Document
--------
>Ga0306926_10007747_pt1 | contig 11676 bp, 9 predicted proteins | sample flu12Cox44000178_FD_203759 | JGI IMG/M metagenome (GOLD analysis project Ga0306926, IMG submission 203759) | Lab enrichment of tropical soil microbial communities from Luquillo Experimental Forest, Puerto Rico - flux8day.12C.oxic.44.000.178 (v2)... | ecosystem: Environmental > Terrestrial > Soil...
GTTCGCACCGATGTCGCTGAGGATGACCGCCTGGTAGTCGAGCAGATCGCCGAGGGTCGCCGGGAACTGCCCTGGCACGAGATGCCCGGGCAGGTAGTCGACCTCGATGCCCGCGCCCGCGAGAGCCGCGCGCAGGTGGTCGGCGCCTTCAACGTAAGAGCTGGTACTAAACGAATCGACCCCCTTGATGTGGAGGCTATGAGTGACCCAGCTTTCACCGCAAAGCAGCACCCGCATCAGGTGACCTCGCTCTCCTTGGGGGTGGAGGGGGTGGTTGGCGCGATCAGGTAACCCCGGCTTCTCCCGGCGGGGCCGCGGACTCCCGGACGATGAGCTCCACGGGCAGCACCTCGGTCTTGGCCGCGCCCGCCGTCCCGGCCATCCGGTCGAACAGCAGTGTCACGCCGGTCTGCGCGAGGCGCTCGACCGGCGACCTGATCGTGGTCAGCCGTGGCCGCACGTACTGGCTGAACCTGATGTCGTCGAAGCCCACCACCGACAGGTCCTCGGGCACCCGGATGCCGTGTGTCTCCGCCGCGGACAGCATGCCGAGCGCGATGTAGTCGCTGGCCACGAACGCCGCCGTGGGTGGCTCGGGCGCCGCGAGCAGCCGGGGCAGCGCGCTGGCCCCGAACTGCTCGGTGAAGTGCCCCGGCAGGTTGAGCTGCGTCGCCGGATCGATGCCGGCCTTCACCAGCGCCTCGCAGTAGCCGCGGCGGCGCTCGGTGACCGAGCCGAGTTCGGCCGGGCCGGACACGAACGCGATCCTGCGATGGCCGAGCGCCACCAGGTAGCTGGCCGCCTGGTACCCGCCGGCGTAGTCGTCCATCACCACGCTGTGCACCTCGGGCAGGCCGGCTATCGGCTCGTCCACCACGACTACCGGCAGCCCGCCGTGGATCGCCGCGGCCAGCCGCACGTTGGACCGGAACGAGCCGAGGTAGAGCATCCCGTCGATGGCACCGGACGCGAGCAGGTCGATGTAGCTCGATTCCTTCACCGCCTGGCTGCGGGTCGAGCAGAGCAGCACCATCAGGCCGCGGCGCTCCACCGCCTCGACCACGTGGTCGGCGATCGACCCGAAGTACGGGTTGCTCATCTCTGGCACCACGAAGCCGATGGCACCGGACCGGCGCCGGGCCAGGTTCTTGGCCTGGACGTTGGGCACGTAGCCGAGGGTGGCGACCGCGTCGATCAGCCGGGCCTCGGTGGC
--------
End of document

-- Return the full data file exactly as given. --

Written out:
>Ga0306926_10007747_pt1 | contig 11676 bp, 9 predicted proteins | sample flu12Cox44000178_FD_203759 | JGI IMG/M metagenome (GOLD analysis project Ga0306926, IMG submission 203759) | Lab enrichment of tropical soil microbial communities from Luquillo Experimental Forest, Puerto Rico - flux8day.12C.oxic.44.000.178 (v2)... | ecosystem: Environmental > Terrestrial > Soil...
GTTCGCACCGATGTCGCTGAGGATGACCGCCTGGTAGTCGAGCAGATCGCCGAGGGTCGCCGGGAACTGCCCTGGCACGAGATGCCCGGGCAGGTAGTCGACCTCGATGCCCGCGCCCGCGAGAGCCGCGCGCAGGTGGTCGGCGCCTTCAACGTAAGAGCTGGTACTAAACGAATCGACCCCCTTGATGTGGAGGCTATGAGTGACCCAGCTTTCACCGCAAAGCAGCACCCGCATCAGGTGACCTCGCTCTCCTTGGGGGTGGAGGGGGTGGTTGGCGCGATCAGGTAACCCCGGCTTCTCCCGGCGGGGCCGCGGACTCCCGGACGATGAGCTCCACGGGCAGCACCTCGGTCTTGGCCGCGCCCGCCGTCCCGGCCATCCGGTCGAACAGCAGTGTCACGCCGGTCTGCGCGAGGCGCTCGACCGGCGACCTGATCGTGGTCAGCCGTGGCCGCACGTACTGGCTGAACCTGATGTCGTCGAAGCCCACCACCGACAGGTCCTCGGGCACCCGGATGCCGTGTGTCTCCGCCGCGGACAGCATGCCGAGCGCGATGTAGTCGCTGGCCACGAACGCCGCCGTGGGTGGCTCGGGCGCCGCGAGCAGCCGGGGCAGCGCGCTGGCCCCGAACTGCTCGGTGAAGTGCCCCGGCAGGTTGAGCTGCGTCGCCGGATCGATGCCGGCCTTCACCAGCGCCTCGCAGTAGCCGCGGCGGCGCTCGGTGACCGAGCCGAGTTCGGCCGGGCCGGACACGAACGCGATCCTGCGATGGCCGAGCGCCACCAGGTAGCTGGCCGCCTGGTACCCGCCGGCGTAGTCGTCCATCACCACGCTGTGCACCTCGGGCAGGCCGGCTATCGGCTCGTCCACCACGACTACCGGCAGCCCGCCGTGGATCGCCGCGGCCAGCCGCACGTTGGACCGGAACGAGCCGAGGTAGAGCATCCCGTCGATGGCACCGGACGCGAGCAGGTCGATGTAGCTCGATTCCTTCACCGCCTGGCTGCGGGTCGAGCAGAGCAGCACCATCAGGCCGCGGCGCTCCACCGCCTCGACCACGTGGTCGGCGATCGACCCGAAGTACGGGTTGCTCATCTCTGGCACCACGAAGCCGATGGCACCGGACCGGCGCCGGGCCAGGTTCTTGGCCTGGACGTTGGGCACGTAGCCGAGGGTGGCGACCGCGTCGATCAGCCGGGCCTCGGTGGC